Skiing the stress away: How embracing the winter helped my seasonal depression


Vassili Prokopenko

As the seasonal depression sinks in and intrusive thoughts flood my mind, my love for skiing is my lantern in the dark.

By Maddie Kaltman

My toes are numb, my legs bruised and sore and my eyes are burning in the bright yellow sun. But here — flying downhill against the blustery wind — is where I’m at my happiest. Waking up at 5 a.m. on a Saturday to drive to the mountains may not be everyone’s ideal winter day, but I relish the early mornings and harsh weather.

I learned to ski before I learned to read. My mom held my hands as we took on the expansive terrain of the bunny slope, my small skis gliding over the neatly groomed snow. Soon enough, I was flying down green trails and braving blue runs. By the time I graduated from “ski school” at the age of eight, my mountain conquests had expanded to black diamonds and the icy rails of terrain parks.

However, each year, as December approaches, the short, gray days bleed into inky-black nights. I’ve struggled with anxiety for my entire life, but the uptick of school work and the gloomy weather that accompanies the winter months began to take a toll on my mental health during middle school. 

During an especially rough patch during seventh grade, finding an activity to look forward to — something that allowed me to tune out the chaotic world around me for a few hours — was what kept me going. That something ended up being a day trip to the mountains. Since then, as the seasonal depression sinks in and intrusive thoughts flood my mind, my love for skiing is my lantern in the dark.

On the slopes I feel free, in control and at home. Each turn I carve is a harmony of muscle memory built over years of practice. Each time I strap on my boots and click into my skis, the outside world fades around me. I leave behind my worries on the chairlift and let my mind focus on the soft scraping of the blades as they slice through powdery snow. For a few hours, I have no work or stress, just the biting cold air sneaking between the gaps in my jacket.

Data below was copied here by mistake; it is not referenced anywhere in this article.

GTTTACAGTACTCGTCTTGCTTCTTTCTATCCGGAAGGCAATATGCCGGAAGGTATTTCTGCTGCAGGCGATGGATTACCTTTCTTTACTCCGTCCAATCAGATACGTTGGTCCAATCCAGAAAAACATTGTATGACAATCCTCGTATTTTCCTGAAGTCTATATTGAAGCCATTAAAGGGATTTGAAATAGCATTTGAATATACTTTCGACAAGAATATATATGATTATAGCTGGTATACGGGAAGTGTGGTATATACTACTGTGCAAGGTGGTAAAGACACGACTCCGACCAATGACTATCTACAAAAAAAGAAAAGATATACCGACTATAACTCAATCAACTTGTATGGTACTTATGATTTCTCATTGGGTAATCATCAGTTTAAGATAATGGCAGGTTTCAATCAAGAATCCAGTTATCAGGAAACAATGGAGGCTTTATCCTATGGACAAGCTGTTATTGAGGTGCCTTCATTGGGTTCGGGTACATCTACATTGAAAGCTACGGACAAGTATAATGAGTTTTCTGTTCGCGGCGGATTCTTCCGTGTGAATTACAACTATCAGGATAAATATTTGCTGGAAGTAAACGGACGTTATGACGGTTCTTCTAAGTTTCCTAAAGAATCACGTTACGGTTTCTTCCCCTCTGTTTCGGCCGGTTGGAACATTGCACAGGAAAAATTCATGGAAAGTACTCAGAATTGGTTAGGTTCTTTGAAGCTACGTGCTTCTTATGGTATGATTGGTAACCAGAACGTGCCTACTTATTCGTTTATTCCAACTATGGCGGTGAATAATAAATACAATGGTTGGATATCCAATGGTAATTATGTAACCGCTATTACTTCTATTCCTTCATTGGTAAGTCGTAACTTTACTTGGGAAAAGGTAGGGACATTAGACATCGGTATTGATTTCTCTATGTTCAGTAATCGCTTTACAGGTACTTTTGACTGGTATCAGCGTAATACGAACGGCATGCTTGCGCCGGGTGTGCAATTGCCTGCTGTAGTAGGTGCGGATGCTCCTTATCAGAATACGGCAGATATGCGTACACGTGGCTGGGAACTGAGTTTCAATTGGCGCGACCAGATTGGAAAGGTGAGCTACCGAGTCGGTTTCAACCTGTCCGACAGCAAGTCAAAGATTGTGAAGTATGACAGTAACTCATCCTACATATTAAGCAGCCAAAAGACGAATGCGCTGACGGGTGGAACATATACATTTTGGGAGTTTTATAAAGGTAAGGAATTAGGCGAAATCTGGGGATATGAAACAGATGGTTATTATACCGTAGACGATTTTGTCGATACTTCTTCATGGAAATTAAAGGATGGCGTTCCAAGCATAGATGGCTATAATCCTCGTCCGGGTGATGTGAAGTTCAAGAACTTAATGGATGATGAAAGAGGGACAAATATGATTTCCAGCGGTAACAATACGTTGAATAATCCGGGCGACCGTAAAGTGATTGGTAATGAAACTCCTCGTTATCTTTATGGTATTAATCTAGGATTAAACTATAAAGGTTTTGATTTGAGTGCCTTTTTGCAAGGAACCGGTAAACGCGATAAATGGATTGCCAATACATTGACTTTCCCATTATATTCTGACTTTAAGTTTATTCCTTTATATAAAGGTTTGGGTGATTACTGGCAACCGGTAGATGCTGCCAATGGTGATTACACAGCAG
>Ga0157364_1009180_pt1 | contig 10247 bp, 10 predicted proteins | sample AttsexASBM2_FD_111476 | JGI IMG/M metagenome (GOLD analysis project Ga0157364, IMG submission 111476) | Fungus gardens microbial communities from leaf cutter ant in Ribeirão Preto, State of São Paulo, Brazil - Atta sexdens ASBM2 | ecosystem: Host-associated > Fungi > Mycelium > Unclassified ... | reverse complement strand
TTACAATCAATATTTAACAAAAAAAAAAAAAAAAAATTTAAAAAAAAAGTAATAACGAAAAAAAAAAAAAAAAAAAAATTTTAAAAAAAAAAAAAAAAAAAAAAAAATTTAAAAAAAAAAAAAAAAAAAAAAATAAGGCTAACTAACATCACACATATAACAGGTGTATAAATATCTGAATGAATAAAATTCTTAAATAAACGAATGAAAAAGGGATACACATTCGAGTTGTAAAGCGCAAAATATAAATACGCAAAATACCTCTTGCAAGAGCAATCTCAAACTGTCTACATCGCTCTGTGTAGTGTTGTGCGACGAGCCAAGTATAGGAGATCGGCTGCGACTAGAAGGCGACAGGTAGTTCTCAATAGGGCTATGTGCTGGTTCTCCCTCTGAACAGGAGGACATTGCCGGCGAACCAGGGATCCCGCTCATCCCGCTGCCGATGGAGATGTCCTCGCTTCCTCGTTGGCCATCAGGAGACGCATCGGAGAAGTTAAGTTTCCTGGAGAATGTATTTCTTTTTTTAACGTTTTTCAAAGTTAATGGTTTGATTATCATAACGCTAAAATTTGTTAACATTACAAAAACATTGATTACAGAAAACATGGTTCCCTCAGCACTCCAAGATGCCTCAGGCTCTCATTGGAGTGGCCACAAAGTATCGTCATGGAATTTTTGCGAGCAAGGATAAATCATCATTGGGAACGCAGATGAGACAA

Like many other Whitman students, I tend to over-work myself. I spend my chilly winter days sitting in AP classes and participating in sports and clubs after school. I devote my winter nights to staring at my computer screen or rubbing my eyes as I scan the dull pages of my textbooks. After a while, my weeks turn into a numbing cycle that seems to repeat for all of eternity. At times like these, I opt to hit the slopes.

As I forge my path down the mountain, I gain a sense of clarity that is lacking when I’m at lower altitudes. Studies have shown that engaging in vigorous exercise is one of the most proven and effective methods for reducing anxiety because physical activity causes the body to release endorphins — chemicals in the brain that function as natural painkillers. Endorphins allow the body and mind to relax, relieving physiological and mental stress. 

When it’s finally time to hang up my skis and poles, my aching muscles and cold fingers are rewards for the day’s accomplishments. Taking off my rigid boots allows me to relax my bruised shins as well as my mind. After a long shower and some hot chocolate, I sink beneath a pile of blankets and allow myself to succumb to dreamless, rejuvenating sleep — without the typical, lingering nerves.

As we trek through the blustery months of winter, it’s important to find that light in the dark. For me, allowing myself to decompress and accept the changing of the seasons has been vital in combating seasonal depression. No matter how much work and stress weighs on my shoulders, seeking out the positives makes my cold, long winters seem a little bit warmer.